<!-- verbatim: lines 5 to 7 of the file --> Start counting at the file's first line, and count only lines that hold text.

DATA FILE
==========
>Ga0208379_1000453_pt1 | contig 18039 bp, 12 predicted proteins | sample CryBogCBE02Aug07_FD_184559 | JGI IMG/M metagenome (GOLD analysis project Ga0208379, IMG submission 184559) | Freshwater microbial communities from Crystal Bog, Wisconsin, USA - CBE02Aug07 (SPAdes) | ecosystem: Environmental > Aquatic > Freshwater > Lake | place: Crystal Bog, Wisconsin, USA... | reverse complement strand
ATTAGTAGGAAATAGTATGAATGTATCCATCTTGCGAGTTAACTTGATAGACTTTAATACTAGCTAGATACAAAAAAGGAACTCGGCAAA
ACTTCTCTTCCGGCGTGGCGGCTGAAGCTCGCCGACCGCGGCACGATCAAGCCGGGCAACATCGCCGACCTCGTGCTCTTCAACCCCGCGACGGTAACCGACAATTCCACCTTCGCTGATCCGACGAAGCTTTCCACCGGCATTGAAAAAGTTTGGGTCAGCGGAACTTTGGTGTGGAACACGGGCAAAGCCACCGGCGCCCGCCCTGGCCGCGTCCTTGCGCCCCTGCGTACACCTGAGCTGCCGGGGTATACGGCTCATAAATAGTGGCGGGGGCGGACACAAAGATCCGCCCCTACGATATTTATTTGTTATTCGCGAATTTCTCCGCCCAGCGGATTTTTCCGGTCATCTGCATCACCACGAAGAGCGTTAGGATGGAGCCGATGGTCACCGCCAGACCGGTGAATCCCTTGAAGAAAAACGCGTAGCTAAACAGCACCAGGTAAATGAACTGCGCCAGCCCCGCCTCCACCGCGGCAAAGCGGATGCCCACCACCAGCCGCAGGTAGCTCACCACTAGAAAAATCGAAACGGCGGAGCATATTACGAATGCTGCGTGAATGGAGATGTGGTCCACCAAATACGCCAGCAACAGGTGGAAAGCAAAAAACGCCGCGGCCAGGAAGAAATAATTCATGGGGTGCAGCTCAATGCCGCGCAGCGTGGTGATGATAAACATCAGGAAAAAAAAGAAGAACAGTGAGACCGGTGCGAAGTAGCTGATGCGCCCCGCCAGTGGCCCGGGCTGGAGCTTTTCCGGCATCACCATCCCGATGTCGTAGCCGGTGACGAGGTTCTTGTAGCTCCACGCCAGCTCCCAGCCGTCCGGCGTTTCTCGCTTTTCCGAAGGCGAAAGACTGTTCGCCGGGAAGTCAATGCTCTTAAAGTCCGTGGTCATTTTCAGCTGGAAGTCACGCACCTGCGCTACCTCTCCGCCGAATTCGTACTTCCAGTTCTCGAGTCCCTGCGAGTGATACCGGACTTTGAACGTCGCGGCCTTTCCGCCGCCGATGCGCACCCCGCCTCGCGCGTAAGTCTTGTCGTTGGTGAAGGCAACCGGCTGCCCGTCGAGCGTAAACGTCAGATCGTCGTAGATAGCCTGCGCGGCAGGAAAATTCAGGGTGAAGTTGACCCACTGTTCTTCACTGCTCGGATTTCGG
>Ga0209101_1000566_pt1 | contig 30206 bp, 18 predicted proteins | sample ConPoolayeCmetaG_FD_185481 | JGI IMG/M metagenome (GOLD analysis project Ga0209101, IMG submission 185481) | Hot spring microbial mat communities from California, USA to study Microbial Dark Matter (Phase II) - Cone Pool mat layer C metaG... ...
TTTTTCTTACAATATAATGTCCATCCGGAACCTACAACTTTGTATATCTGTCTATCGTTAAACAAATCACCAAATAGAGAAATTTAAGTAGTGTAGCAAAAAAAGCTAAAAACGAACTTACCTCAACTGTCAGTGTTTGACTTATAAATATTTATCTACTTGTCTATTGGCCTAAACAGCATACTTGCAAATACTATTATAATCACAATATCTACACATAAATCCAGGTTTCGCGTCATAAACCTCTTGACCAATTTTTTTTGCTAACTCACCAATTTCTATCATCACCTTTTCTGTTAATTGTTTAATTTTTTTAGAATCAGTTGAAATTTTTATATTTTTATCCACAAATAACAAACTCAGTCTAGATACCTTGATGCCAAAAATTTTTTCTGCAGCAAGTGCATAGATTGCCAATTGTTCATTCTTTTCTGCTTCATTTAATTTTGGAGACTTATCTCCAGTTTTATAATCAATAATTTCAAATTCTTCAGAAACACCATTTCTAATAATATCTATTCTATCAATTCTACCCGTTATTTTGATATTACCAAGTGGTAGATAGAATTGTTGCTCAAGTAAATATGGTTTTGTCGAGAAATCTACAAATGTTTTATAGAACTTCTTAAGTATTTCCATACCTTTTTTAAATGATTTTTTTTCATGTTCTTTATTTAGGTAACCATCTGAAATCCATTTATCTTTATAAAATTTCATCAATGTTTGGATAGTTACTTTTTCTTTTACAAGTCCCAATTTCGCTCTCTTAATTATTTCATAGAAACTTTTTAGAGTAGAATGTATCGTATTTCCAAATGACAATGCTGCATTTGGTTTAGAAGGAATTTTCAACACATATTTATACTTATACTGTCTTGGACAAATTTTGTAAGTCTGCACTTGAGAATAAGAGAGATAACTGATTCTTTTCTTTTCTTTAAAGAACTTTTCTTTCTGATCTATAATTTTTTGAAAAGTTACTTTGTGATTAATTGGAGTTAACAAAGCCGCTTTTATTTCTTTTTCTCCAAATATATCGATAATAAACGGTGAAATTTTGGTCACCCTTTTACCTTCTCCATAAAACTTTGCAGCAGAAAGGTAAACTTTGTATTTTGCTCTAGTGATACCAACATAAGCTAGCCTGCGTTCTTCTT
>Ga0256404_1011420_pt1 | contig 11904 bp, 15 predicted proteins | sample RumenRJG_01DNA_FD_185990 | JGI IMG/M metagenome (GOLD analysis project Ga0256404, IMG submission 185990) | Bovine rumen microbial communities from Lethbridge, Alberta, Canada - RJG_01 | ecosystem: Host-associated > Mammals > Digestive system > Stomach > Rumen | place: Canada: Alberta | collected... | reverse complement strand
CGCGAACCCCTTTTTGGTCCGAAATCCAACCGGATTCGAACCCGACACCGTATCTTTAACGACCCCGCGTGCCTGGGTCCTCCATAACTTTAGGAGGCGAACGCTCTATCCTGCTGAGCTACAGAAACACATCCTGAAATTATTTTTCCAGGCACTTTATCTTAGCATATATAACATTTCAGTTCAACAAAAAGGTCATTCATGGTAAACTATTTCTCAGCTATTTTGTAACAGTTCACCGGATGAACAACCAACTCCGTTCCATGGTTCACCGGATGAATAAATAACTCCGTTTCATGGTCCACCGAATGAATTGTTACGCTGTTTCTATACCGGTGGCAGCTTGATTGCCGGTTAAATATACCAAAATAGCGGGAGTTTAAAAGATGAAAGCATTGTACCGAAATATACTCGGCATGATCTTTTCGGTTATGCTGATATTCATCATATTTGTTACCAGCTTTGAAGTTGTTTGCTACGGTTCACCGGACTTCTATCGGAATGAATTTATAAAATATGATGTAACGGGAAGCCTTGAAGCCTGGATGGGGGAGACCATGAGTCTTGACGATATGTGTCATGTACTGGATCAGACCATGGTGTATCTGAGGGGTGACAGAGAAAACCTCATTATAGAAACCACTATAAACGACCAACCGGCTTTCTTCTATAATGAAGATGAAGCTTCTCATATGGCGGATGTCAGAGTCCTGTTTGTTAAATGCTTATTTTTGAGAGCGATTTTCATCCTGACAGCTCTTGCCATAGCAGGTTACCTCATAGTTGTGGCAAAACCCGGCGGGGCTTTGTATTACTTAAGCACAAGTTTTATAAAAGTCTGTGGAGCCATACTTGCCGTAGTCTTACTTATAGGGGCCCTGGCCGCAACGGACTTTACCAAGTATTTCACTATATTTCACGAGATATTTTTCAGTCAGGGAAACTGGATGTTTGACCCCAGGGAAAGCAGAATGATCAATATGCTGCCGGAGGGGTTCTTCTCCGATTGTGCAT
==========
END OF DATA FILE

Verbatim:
TTTTTCTTACAATATAATGTCCATCCGGAACCTACAACTTTGTATATCTGTCTATCGTTAAACAAATCACCAAATAGAGAAATTTAAGTAGTGTAGCAAAAAAAGCTAAAAACGAACTTACCTCAACTGTCAGTGTTTGACTTATAAATATTTATCTACTTGTCTATTGGCCTAAACAGCATACTTGCAAATACTATTATAATCACAATATCTACACATAAATCCAGGTTTCGCGTCATAAACCTCTTGACCAATTTTTTTTGCTAACTCACCAATTTCTATCATCACCTTTTCTGTTAATTGTTTAATTTTTTTAGAATCAGTTGAAATTTTTATATTTTTATCCACAAATAACAAACTCAGTCTAGATACCTTGATGCCAAAAATTTTTTCTGCAGCAAGTGCATAGATTGCCAATTGTTCATTCTTTTCTGCTTCATTTAATTTTGGAGACTTATCTCCAGTTTTATAATCAATAATTTCAAATTCTTCAGAAACACCATTTCTAATAATATCTATTCTATCAATTCTACCCGTTATTTTGATATTACCAAGTGGTAGATAGAATTGTTGCTCAAGTAAATATGGTTTTGTCGAGAAATCTACAAATGTTTTATAGAACTTCTTAAGTATTTCCATACCTTTTTTAAATGATTTTTTTTCATGTTCTTTATTTAGGTAACCATCTGAAATCCATTTATCTTTATAAAATTTCATCAATGTTTGGATAGTTACTTTTTCTTTTACAAGTCCCAATTTCGCTCTCTTAATTATTTCATAGAAACTTTTTAGAGTAGAATGTATCGTATTTCCAAATGACAATGCTGCATTTGGTTTAGAAGGAATTTTCAACACATATTTATACTTATACTGTCTTGGACAAATTTTGTAAGTCTGCACTTGAGAATAAGAGAGATAACTGATTCTTTTCTTTTCTTTAAAGAACTTTTCTTTCTGATCTATAATTTTTTGAAAAGTTACTTTGTGATTAATTGGAGTTAACAAAGCCGCTTTTATTTCTTTTTCTCCAAATATATCGATAATAAACGGTGAAATTTTGGTCACCCTTTTACCTTCTCCATAAAACTTTGCAGCAGAAAGGTAAACTTTGTATTTTGCTCTAGTGATACCAACATAAGCTAGCCTGCGTTCTTCTT
>Ga0256404_1011420_pt1 | contig 11904 bp, 15 predicted proteins | sample RumenRJG_01DNA_FD_185990 | JGI IMG/M metagenome (GOLD analysis project Ga0256404, IMG submission 185990) | Bovine rumen microbial communities from Lethbridge, Alberta, Canada - RJG_01 | ecosystem: Host-associated > Mammals > Digestive system > Stomach > Rumen | place: Canada: Alberta | collected... | reverse complement strand
CGCGAACCCCTTTTTGGTCCGAAATCCAACCGGATTCGAACCCGACACCGTATCTTTAACGACCCCGCGTGCCTGGGTCCTCCATAACTTTAGGAGGCGAACGCTCTATCCTGCTGAGCTACAGAAACACATCCTGAAATTATTTTTCCAGGCACTTTATCTTAGCATATATAACATTTCAGTTCAACAAAAAGGTCATTCATGGTAAACTATTTCTCAGCTATTTTGTAACAGTTCACCGGATGAACAACCAACTCCGTTCCATGGTTCACCGGATGAATAAATAACTCCGTTTCATGGTCCACCGAATGAATTGTTACGCTGTTTCTATACCGGTGGCAGCTTGATTGCCGGTTAAATATACCAAAATAGCGGGAGTTTAAAAGATGAAAGCATTGTACCGAAATATACTCGGCATGATCTTTTCGGTTATGCTGATATTCATCATATTTGTTACCAGCTTTGAAGTTGTTTGCTACGGTTCACCGGACTTCTATCGGAATGAATTTATAAAATATGATGTAACGGGAAGCCTTGAAGCCTGGATGGGGGAGACCATGAGTCTTGACGATATGTGTCATGTACTGGATCAGACCATGGTGTATCTGAGGGGTGACAGAGAAAACCTCATTATAGAAACCACTATAAACGACCAACCGGCTTTCTTCTATAATGAAGATGAAGCTTCTCATATGGCGGATGTCAGAGTCCTGTTTGTTAAATGCTTATTTTTGAGAGCGATTTTCATCCTGACAGCTCTTGCCATAGCAGGTTACCTCATAGTTGTGGCAAAACCCGGCGGGGCTTTGTATTACTTAAGCACAAGTTTTATAAAAGTCTGTGGAGCCATACTTGCCGTAGTCTTACTTATAGGGGCCCTGGCCGCAACGGACTTTACCAAGTATTTCACTATATTTCACGAGATATTTTTCAGTCAGGGAAACTGGATGTTTGACCCCAGGGAAAGCAGAATGATCAATATGCTGCCGGAGGGGTTCTTCTCCGATTGTGCAT